I’ve never had a caged bearing headset last all that long. I have had cartridge bearing headsets last many more than a year. My commuter bike has a headset from 2006 that has never had anything done to it. It has over 20,000 miles on it. It’s been through a whole lot of abuse and is still going strong. I have several mountain bikes with cartridge bearing headsets that are more severely abused and they have zero problems. That’s largely the reason I uses them on all my bicycles. They are worry free and very robust.



​​​​​​​And you’d be wrong.
I now clearly recall WHY i blocked you months ago.
however, I love it when you contradict your own replies.

here, Cyco.. read up on one term you abused so poorly...
https://www.ehow.co.uk/how_6504156_c...amic-load.html

then know that you aren't the be-all, end-all that you believe yourself to be.
ps.. you are now on my "full ignore mode" list again.
Rant away.

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Old 08-08-23, 01:12 PM
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Originally Posted by rumrunn6
thank you
caged
when I replaced the fork i reused the caged bearings
they were not pristine the last time I saw them
ill try greasing them & grab a photo of what they look like now
i have pics from when I replaced the fork 3? Yrs ago but I’m in my phone now
yes the bike sees bad weather rides but I don’t leave it outside w/o a cover
Your bike thanks you for not always leaving it outside, even under a cover.
even tiny little spots on a ball will cause trouble in a Bearing Assy. A good look with a magnifying glass or eye loupe will often reveal defects on them. Some greases are known to harden over time, causing a "slow feeling" which later turns to a notchy feeling...
Overtightening a bearing can damage the Races, especially if those Races are Aluminum cups..... add grease degradation, and a problem becomes more obvious.

a Very Popular Bike Grease is known to seperate over time.. the thinner component literally oozes out of the thicker stuff in it.. the remaining thick stuff can make a bearing feel "slow", and lacks Bearing Surface Flow Back capability....
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Old 08-08-23, 03:07 PM
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Originally Posted by Iride01
Does that cross bar have adjustment for the length? Could it be tightened too much and bend something like the steerer tube over time? Otherwise if there isn't some physical deformation of the cap on the headset of the steerer tube, then I'd be all for just saying something else is up. Possibly exacerbated by the crossbar, but not because of the crossbar.

Anyway, I'm just guessing. Never used one.
thank you
the unit I’ve been using for years does not have tension. You set the length & lock it w/ a QR lever
the units I use on family bikes does have spring loaded tension, but not much. I just started using one of those for my MTB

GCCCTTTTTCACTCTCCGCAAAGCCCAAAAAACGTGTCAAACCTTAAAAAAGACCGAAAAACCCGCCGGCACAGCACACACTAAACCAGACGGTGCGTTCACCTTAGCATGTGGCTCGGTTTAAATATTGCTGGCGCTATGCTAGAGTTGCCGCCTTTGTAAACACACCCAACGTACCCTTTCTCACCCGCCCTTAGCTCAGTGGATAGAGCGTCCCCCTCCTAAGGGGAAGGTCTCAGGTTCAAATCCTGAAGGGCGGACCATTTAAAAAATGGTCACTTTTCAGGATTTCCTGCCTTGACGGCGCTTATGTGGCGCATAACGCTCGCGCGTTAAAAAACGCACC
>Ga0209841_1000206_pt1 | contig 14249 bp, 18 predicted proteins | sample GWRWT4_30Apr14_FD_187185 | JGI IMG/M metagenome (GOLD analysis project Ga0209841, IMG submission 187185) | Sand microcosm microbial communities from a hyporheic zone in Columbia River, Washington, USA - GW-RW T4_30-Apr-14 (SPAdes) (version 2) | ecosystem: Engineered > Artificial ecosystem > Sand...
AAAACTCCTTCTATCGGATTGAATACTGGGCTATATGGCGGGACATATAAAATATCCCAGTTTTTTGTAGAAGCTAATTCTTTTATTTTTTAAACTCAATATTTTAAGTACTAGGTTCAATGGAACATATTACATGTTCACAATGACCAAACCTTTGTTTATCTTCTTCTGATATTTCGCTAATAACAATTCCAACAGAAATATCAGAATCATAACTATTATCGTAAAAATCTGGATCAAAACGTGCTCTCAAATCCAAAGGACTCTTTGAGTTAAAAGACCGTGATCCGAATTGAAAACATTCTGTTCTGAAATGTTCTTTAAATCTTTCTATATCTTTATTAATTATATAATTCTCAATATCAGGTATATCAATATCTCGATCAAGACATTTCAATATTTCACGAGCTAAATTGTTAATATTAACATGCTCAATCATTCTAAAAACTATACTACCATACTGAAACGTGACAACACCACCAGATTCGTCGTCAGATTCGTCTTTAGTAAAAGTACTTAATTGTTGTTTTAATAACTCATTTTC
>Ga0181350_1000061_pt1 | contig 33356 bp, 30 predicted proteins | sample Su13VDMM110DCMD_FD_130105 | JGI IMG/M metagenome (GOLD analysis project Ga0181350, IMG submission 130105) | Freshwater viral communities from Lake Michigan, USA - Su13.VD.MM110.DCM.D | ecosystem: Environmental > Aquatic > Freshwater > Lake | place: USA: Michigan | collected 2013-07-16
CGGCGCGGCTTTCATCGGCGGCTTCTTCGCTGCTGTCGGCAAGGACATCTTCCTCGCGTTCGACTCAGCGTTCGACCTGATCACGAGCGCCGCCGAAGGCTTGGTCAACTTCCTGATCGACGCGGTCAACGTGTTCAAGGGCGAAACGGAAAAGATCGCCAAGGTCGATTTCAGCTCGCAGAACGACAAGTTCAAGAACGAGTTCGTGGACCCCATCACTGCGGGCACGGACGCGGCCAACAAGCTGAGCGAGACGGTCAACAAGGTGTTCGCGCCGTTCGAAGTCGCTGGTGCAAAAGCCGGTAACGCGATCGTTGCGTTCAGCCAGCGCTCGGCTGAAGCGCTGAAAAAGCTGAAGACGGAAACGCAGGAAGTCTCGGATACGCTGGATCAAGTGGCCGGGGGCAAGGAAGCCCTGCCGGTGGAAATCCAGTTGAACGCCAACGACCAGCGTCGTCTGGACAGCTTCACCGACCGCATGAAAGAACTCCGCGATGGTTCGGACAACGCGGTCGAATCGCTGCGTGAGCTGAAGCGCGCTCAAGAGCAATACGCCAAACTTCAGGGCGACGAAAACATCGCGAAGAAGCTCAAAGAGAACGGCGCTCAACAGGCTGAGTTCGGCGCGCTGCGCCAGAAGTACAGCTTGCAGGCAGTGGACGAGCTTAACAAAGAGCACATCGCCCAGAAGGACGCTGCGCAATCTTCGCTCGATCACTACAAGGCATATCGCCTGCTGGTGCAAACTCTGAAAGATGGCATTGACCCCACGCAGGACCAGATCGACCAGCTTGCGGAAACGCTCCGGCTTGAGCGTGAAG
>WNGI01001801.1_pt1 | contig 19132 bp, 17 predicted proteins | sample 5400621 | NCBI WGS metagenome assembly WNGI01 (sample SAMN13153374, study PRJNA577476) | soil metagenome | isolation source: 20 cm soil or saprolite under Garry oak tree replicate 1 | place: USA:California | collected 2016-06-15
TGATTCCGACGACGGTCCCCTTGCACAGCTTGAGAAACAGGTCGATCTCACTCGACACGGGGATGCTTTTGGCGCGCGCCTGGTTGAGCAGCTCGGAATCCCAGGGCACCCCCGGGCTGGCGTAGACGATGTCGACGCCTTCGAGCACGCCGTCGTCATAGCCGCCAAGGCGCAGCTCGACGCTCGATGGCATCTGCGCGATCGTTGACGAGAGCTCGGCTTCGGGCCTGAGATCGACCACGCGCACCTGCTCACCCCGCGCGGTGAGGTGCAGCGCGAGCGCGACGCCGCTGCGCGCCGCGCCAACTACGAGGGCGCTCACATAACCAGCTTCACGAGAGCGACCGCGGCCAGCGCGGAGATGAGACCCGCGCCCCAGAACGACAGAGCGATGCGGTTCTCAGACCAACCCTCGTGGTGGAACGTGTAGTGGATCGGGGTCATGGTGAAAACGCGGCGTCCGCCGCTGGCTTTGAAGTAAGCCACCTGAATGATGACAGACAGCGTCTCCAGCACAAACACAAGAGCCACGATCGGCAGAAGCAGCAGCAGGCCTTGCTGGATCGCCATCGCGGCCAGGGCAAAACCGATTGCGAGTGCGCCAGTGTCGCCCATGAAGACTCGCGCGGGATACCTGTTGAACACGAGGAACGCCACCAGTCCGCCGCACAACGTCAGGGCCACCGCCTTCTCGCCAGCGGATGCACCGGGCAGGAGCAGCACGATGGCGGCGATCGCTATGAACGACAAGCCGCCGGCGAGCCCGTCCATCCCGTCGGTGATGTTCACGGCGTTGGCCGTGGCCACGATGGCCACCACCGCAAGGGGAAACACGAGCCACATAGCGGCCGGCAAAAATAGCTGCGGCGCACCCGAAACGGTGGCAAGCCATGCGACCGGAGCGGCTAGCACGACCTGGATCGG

I guess it’s something else. I bought the bike used & have been using it, so probably just needs new lube & a closer look

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Old 08-08-23, 05:13 PM
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looks like caged headset bearings are cheap enough
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Old 08-08-23, 05:56 PM
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Originally Posted by rumrunn6
caged
when I replaced the fork i reused the caged bearings
they were not pristine the last time I saw them
Caged balls are a convenience for the bike assembler, loose balls work better as there's room for more of them, which spreads the load better.
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Old 08-09-23, 03:49 AM
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Originally Posted by grumpus
Caged balls are a convenience for the bike assembler, loose balls work better as there's room for more of them, which spreads the load better.
in a headset? how in the world would they stay in place, while I fumble putting the thing together?
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Old 08-09-23, 03:59 AM
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Originally Posted by rumrunn6
in a headset? how in the world would they stay in place, while I fumble putting the thing together?
You apply grease to the bearing races first. The grease holds the bearing balls in place.
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Old 08-09-23, 05:07 AM
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Originally Posted by Trakhak
You apply grease to the bearing races first. The grease holds the bearing balls in place.
The balls stay better in the "cups" (outer races). For the lower headset bearing, turn the frame upside-down and place the balls in hte greased cup. Insert the fork, then turn the bike right-side up and do the same with the top bearing.
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Old 08-09-23, 07:17 AM
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Trakhak
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thank you
I've done loose wheel bearings, but when I was working on the fork I felt too clumsy. doubt I'll try loose bearings there. but super interesting to learn about!